Slimy fish and the origins of brain development
Lamprey—slimy, eel-like parasitic fish with tooth-riddled, jawless sucking mouths—are rather disgusting to look at, but thanks to their important position on the vertebrate family tree, they can offer ...
Global importance of pollinators underestimated
(Phys.org) —Declines in populations of pollinators, such as bees and wasps, may be a key threat to nutrition in some of the most poorly fed parts of the globe, according to new research.
Mystery of rare five-hour space explosion explained
Next week in St. Petersburg, Russia, scientists on an international team that includes Penn State University astronomers will present a paper that provides a simple explanation for mysterious ultra-long gamma-ray ...
Dawn operating normally after safe mode triggered
(Phys.org) —The Dawn spacecraft has resumed normal ion thrusting after the thrusting unexpectedly stopped and the spacecraft entered safe mode on September 11. That anomaly occurred shortly before a planned ...
Sharks found to exhibit altered swimming behavior when exposed to more acidic water
Using solar energy to turn raw materials into ingredients for everyday life
(Phys.org) —Just about everything we touch in the course of a day - car, phone, computer, fridge, detergent - even medicines, rely on the chemical industry to turn raw materials such as petroleum by-products, ...
Twisted graphene chills out
(Phys.org) —When two sheets of graphene are stacked in a special way, it is possible to cool down the graphene with a laser instead of heating it up, University of Manchester researchers have shown.
Pulse of a dead star powers intense gamma rays
(Phys.org) —Our Milky Way galaxy is littered with the still-sizzling remains of exploded stars.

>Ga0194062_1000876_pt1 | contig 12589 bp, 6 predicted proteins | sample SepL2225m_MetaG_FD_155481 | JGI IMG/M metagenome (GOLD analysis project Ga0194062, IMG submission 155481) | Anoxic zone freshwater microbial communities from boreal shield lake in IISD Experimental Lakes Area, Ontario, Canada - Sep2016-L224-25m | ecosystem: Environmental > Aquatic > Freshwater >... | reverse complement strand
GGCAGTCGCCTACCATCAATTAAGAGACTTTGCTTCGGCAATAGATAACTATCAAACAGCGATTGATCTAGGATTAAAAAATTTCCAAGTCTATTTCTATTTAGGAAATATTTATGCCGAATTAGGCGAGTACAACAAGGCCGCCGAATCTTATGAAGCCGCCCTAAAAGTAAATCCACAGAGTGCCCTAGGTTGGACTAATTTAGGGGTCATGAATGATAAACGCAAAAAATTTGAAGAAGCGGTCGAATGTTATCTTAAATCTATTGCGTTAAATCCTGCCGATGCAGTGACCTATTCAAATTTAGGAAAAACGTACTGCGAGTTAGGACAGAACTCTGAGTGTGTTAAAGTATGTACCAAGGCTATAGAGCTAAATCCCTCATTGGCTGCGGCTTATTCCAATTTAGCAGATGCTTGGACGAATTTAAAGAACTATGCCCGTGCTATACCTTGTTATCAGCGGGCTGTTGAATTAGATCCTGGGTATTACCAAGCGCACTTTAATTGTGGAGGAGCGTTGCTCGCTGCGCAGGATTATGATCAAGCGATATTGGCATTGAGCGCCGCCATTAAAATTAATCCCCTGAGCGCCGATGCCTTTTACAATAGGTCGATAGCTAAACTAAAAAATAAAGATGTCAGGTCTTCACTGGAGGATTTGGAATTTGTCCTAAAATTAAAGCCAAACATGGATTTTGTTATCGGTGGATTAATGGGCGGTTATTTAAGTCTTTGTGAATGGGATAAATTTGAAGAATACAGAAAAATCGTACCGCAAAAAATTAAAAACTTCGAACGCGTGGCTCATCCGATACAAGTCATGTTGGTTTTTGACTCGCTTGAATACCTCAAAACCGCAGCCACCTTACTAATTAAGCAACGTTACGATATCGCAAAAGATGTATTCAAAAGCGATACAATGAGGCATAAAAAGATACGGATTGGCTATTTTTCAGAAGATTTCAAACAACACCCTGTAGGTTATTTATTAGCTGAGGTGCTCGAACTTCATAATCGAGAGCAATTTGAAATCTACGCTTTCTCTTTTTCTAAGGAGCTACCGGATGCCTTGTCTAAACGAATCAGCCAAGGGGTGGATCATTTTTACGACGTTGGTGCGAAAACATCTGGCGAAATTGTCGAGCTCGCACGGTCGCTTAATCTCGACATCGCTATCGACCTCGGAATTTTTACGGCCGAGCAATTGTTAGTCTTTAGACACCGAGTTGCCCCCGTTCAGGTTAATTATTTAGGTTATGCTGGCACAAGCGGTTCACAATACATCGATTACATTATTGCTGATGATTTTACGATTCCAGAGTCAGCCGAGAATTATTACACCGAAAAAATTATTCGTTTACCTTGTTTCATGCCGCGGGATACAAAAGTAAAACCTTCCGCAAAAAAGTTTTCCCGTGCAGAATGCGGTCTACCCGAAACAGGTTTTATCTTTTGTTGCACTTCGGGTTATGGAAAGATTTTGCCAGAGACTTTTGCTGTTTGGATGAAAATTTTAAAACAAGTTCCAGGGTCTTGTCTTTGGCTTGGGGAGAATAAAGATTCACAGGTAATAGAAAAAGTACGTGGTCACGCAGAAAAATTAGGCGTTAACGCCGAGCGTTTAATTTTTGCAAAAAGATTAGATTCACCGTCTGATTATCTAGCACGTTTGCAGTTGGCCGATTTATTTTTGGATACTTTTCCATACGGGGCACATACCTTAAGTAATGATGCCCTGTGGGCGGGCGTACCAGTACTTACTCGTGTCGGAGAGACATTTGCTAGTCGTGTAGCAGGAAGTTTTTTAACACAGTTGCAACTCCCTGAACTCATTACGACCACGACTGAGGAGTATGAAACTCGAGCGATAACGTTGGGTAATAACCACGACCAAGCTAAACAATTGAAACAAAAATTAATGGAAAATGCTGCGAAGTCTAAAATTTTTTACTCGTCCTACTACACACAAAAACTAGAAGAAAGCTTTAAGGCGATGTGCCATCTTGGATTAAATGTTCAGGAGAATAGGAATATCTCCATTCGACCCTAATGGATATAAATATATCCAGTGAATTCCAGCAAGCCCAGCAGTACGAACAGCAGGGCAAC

Software catches vulnerabilities on websites before they're exploited
Hacking is often done with malicious intent. But the two MIT alumni who co-founded fast-growing startup Tinfoil Security have shown that hacking can be put to good use: improving security.
Bioengineers develop a toolkit for designing more successful synthetic molecules
(Phys.org) —Ever since Robert Hooke first described cells in 1665, scientists have been trying to figure out what is going on inside. One of the most exciting modern techniques involves injecting cells ...
Computation of the stabilities and crystal structures of known and new phosphorus allotropes made of nanotubes
(Phys.org) —What holds white, black, and red phosphorus together—and prevents it from falling apart, for example into much-sought-after atomically thin networks and nanowires? This is what German scientists ...
Using bacterial biofilms for production of new self-healing materials and bioprocessing technologies
For most people biofilms conjure up images of slippery stones in a streambed and dirty drains. While there are plenty of "bad" biofilms around – they even cause pesky dental plaque and a host of other more ...
LG Chem's super-efficient OLED lighting has life of 40,000 hours
Number of websites explodes past a billion (and counting)
The number of websites has burst above one billion and is growing apace, according to figures updated in real time by online tracker Internet Live Stats.